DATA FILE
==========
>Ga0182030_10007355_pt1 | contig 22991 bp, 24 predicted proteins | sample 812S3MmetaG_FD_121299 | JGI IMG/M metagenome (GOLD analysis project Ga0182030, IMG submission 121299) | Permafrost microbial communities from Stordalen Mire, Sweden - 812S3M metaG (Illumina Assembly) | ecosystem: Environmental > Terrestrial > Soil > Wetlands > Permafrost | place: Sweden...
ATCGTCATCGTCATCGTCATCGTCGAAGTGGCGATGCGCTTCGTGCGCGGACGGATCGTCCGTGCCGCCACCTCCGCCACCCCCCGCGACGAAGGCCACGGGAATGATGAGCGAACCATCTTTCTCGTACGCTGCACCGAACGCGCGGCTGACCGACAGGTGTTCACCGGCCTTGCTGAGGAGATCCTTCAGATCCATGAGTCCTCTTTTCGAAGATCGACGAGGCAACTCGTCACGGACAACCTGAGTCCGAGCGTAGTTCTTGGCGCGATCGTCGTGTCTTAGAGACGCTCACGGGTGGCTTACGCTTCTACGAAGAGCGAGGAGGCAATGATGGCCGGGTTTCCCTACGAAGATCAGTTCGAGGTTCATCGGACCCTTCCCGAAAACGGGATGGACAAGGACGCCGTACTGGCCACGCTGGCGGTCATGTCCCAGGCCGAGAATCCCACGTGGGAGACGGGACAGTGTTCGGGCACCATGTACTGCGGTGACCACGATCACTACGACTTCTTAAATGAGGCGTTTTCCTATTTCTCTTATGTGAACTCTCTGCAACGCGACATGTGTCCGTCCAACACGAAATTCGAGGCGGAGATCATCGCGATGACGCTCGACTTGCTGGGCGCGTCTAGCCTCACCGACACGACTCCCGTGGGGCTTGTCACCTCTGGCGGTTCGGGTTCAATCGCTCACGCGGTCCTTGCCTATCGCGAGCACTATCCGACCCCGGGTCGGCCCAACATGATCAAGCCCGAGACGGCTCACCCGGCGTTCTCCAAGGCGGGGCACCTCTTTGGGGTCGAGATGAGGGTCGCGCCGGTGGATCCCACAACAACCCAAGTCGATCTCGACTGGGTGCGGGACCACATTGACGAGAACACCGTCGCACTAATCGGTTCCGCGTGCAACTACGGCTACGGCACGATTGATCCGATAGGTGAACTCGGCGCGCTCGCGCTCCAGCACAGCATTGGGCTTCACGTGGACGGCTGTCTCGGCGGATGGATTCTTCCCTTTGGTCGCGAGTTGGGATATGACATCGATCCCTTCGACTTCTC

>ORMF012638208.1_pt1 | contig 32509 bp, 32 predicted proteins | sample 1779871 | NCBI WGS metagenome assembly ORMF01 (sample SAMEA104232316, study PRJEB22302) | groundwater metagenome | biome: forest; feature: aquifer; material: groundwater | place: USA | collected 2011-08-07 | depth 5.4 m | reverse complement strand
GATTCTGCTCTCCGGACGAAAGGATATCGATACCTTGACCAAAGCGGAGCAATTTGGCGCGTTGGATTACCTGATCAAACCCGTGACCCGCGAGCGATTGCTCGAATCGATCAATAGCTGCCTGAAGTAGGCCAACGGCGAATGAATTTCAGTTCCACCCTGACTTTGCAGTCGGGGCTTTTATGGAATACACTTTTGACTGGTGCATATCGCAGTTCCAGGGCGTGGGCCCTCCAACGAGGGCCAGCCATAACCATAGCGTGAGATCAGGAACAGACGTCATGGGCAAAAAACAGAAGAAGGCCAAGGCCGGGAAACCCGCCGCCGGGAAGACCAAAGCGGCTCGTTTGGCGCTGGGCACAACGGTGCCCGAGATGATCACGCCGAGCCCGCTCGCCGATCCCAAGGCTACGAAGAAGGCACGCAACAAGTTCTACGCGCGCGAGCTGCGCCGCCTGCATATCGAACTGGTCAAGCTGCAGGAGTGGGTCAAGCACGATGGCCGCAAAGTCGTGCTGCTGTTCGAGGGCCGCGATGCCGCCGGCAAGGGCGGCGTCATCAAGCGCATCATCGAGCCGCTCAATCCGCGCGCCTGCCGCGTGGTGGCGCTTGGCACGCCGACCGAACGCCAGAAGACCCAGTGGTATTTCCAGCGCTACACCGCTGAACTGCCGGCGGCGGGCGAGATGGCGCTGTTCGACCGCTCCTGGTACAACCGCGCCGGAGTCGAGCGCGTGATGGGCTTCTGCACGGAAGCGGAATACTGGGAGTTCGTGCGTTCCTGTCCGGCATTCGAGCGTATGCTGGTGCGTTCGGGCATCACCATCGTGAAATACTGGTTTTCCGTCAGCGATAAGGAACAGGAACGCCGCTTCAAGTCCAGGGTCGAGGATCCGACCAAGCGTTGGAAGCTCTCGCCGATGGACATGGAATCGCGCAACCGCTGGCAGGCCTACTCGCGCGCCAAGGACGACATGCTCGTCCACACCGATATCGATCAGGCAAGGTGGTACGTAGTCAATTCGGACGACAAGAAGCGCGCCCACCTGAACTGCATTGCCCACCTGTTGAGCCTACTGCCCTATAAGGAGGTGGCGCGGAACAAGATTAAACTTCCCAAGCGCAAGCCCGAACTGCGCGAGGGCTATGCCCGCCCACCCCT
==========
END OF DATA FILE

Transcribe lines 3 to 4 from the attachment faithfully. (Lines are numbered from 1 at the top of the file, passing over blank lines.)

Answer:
>ORMF012638208.1_pt1 | contig 32509 bp, 32 predicted proteins | sample 1779871 | NCBI WGS metagenome assembly ORMF01 (sample SAMEA104232316, study PRJEB22302) | groundwater metagenome | biome: forest; feature: aquifer; material: groundwater | place: USA | collected 2011-08-07 | depth 5.4 m | reverse complement strand
GATTCTGCTCTCCGGACGAAAGGATATCGATACCTTGACCAAAGCGGAGCAATTTGGCGCGTTGGATTACCTGATCAAACCCGTGACCCGCGAGCGATTGCTCGAATCGATCAATAGCTGCCTGAAGTAGGCCAACGGCGAATGAATTTCAGTTCCACCCTGACTTTGCAGTCGGGGCTTTTATGGAATACACTTTTGACTGGTGCATATCGCAGTTCCAGGGCGTGGGCCCTCCAACGAGGGCCAGCCATAACCATAGCGTGAGATCAGGAACAGACGTCATGGGCAAAAAACAGAAGAAGGCCAAGGCCGGGAAACCCGCCGCCGGGAAGACCAAAGCGGCTCGTTTGGCGCTGGGCACAACGGTGCCCGAGATGATCACGCCGAGCCCGCTCGCCGATCCCAAGGCTACGAAGAAGGCACGCAACAAGTTCTACGCGCGCGAGCTGCGCCGCCTGCATATCGAACTGGTCAAGCTGCAGGAGTGGGTCAAGCACGATGGCCGCAAAGTCGTGCTGCTGTTCGAGGGCCGCGATGCCGCCGGCAAGGGCGGCGTCATCAAGCGCATCATCGAGCCGCTCAATCCGCGCGCCTGCCGCGTGGTGGCGCTTGGCACGCCGACCGAACGCCAGAAGACCCAGTGGTATTTCCAGCGCTACACCGCTGAACTGCCGGCGGCGGGCGAGATGGCGCTGTTCGACCGCTCCTGGTACAACCGCGCCGGAGTCGAGCGCGTGATGGGCTTCTGCACGGAAGCGGAATACTGGGAGTTCGTGCGTTCCTGTCCGGCATTCGAGCGTATGCTGGTGCGTTCGGGCATCACCATCGTGAAATACTGGTTTTCCGTCAGCGATAAGGAACAGGAACGCCGCTTCAAGTCCAGGGTCGAGGATCCGACCAAGCGTTGGAAGCTCTCGCCGATGGACATGGAATCGCGCAACCGCTGGCAGGCCTACTCGCGCGCCAAGGACGACATGCTCGTCCACACCGATATCGATCAGGCAAGGTGGTACGTAGTCAATTCGGACGACAAGAAGCGCGCCCACCTGAACTGCATTGCCCACCTGTTGAGCCTACTGCCCTATAAGGAGGTGGCGCGGAACAAGATTAAACTTCCCAAGCGCAAGCCCGAACTGCGCGAGGGCTATGCCCGCCCACCCCT